Internationalists like Rischbieth anticipated that Pacific women with little or no background in international activism would need the guidance of their more experienced western colleagues. Such a premise was obviously Eurocentric, given its assumption of the relative modernity of women across the region and of their willingness to accept such benevolent, if well-intentioned, offers of leadership. In its early years, the Pan-Pacific women's hierarchy considered Anglo delegates from the white settler colonies to be most advanced, those from the civilizations of Japan and China less so, with the Pacific Islands occupying the lowest rung. In a similar way, it sought to contrast the pleasures of cultural diversity with those traditions considered antithetical to the goals of modernisation, particularly where women and girls were concerned. This second outlook would be for the most part shared by the non-western delegates who joined PPWA/PPSEAWA, as they aimed to contribute their own ideas about western-style progress in their region. Thus while Pan-Pacific internationalism would be rearticulated by a range of non-western delegates as they participated in increasing numbers at successive conferences, they too celebrated the ideal of cross-cultural exchange and endorsed the place of development and modernisation for their constituencies at home.
The emergence of the PPWA/PPSEAWA can be situated within the history of cultural internationalism in the Pacific, as well as in relation to feminist internationalism emanating from Europe. Dominated by U.S. philanthropic and mission interests, a loosely defined Anglo-American cultural internationalist movement in Honolulu had since the turn-of-the-century envisaged a new era in world civilization, anticipating the dawning of a Pacific Age to emerge in and through the so-called "melting pot" of Hawai'i. Following a world war shaped by imperial and colonial history and fueled by aggressive individualism and expansionist nationalism, these cultural internationalists looked ever more hopefully towards the "Pan-Pacific" — imagined as an Ocean surrounded by the "civilizations" of "East" and "West" — for the source for an anti-racist world civilization based on "friendship" and "cooperation." Among those Anglo women from Australia, America, Canada, and New Zealand who formed the core of the early PPWA, womankind seemed to provide an essential contribution to this vision, not because women were essentially maternal but because many of their number purportedly continued to live in closer proximity to the social and cultural life grounding human society and therefore, would strengthen the affective and inter-relational component necessary for the success of any international movement.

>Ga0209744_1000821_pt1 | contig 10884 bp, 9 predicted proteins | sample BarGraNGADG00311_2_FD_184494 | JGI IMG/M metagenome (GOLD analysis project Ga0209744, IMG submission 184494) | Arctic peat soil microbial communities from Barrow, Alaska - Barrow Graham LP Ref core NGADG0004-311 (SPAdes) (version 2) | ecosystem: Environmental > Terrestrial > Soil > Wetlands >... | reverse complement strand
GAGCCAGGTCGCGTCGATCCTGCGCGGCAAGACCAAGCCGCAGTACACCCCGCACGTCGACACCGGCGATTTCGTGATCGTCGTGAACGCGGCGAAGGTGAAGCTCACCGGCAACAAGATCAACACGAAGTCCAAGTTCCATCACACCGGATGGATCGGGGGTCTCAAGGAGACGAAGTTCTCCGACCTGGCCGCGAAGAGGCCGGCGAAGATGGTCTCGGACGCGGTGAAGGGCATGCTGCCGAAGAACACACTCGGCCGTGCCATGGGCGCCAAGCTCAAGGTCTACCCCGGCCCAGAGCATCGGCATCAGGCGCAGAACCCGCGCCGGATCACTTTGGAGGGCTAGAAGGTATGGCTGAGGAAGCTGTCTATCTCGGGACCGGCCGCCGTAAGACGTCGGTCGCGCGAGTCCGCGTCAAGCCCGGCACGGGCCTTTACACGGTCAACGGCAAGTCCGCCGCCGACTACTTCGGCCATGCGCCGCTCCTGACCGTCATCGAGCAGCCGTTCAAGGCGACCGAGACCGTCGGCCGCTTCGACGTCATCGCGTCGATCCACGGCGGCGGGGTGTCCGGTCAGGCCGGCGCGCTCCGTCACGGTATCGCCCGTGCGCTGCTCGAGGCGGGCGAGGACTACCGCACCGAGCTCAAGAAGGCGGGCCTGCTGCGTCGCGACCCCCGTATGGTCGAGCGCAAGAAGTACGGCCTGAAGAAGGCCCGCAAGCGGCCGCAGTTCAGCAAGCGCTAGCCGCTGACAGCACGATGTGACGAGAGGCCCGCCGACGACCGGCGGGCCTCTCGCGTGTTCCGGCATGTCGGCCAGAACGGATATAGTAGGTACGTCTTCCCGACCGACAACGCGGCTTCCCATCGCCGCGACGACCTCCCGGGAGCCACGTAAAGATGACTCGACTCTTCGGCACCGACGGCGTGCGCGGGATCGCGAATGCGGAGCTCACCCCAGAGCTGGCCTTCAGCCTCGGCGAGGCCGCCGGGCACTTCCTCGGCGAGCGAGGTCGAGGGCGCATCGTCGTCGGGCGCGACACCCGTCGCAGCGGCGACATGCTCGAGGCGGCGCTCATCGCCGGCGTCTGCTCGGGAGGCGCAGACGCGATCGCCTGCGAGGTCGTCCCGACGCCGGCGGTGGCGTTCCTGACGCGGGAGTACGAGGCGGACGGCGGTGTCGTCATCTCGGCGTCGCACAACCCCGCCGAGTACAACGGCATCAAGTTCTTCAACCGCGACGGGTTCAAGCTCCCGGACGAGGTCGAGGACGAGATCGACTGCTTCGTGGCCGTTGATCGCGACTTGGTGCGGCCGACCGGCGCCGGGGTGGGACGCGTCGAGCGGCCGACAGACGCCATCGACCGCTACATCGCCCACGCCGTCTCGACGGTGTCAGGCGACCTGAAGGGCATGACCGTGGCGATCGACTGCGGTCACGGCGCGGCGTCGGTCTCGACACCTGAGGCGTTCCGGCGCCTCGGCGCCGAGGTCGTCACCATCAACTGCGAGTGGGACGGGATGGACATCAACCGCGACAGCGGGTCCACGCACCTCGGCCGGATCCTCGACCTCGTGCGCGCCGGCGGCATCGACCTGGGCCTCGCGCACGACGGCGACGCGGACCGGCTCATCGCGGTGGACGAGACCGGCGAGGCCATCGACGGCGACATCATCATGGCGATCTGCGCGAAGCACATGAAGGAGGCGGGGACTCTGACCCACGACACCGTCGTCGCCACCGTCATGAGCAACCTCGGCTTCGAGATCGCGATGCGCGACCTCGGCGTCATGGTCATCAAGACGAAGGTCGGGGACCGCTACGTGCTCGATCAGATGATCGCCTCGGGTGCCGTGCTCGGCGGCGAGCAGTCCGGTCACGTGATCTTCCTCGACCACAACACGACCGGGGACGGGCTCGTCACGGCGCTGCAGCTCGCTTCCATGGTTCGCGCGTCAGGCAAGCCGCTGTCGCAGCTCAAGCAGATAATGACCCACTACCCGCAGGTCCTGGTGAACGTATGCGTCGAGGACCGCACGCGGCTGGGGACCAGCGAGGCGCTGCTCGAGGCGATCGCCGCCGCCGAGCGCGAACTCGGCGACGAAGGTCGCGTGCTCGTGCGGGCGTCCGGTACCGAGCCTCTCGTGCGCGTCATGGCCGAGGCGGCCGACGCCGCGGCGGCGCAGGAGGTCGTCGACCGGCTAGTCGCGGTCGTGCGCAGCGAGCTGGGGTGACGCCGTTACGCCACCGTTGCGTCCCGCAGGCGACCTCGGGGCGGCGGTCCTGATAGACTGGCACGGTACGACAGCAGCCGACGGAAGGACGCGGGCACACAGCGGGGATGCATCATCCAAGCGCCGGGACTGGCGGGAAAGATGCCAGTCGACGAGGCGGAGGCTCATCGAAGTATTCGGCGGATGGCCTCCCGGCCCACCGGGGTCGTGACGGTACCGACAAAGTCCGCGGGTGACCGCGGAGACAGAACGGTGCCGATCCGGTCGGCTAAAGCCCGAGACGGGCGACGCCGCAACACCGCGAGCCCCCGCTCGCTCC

Reflecting the importance of this Honolulu-based cultural internationalist network to the future of the PPWA, its first conference was funded by the Pan-Pacific Union. The PPUA also published conference proceedings in The Women of the Pacific, while special issues of the popular Pan-Pacific and the Mid-Pacific magazines included a wealth of photographs alongside conference papers and reports of conference events. Photographs taken during early conferences would be pinned up each day on a noticeboard from where they could be purchased by delegates as conference souvenirs, while the location of conferences in Honolulu and then later in cities like Vancouver and Christchurch meant that participants could enjoy the cultural experience of travel and tourism as well as the more explicitly political activities involved in conference attendance. Australians, for example, spent a couple of weeks on a cruise ship before arriving at conferences in Hawaii, and used the time to work on their papers and put the final touches to the particular discussion theme they had been researching and preparing over previous months with the help of reading lists compiled by conference organisers.
The initial task for a women-only organisation in the Pan-Pacific was considered by its founders to be focused on enabling the less advanced women of the Pacific countries to become internationalists and thus contribute directly to humanizing the process of globalization in their region. In its constitution, drawn up at the 1930 conference, the then PPWA established two fundamental aims:
a.To strengthen the bonds of peace among the Pacific people by promoting better understanding and friendship among the women of all the Pacific countries.
b.To initiate and promote co-operation among the women of the Pacific region for the study and betterment of existing social conditions.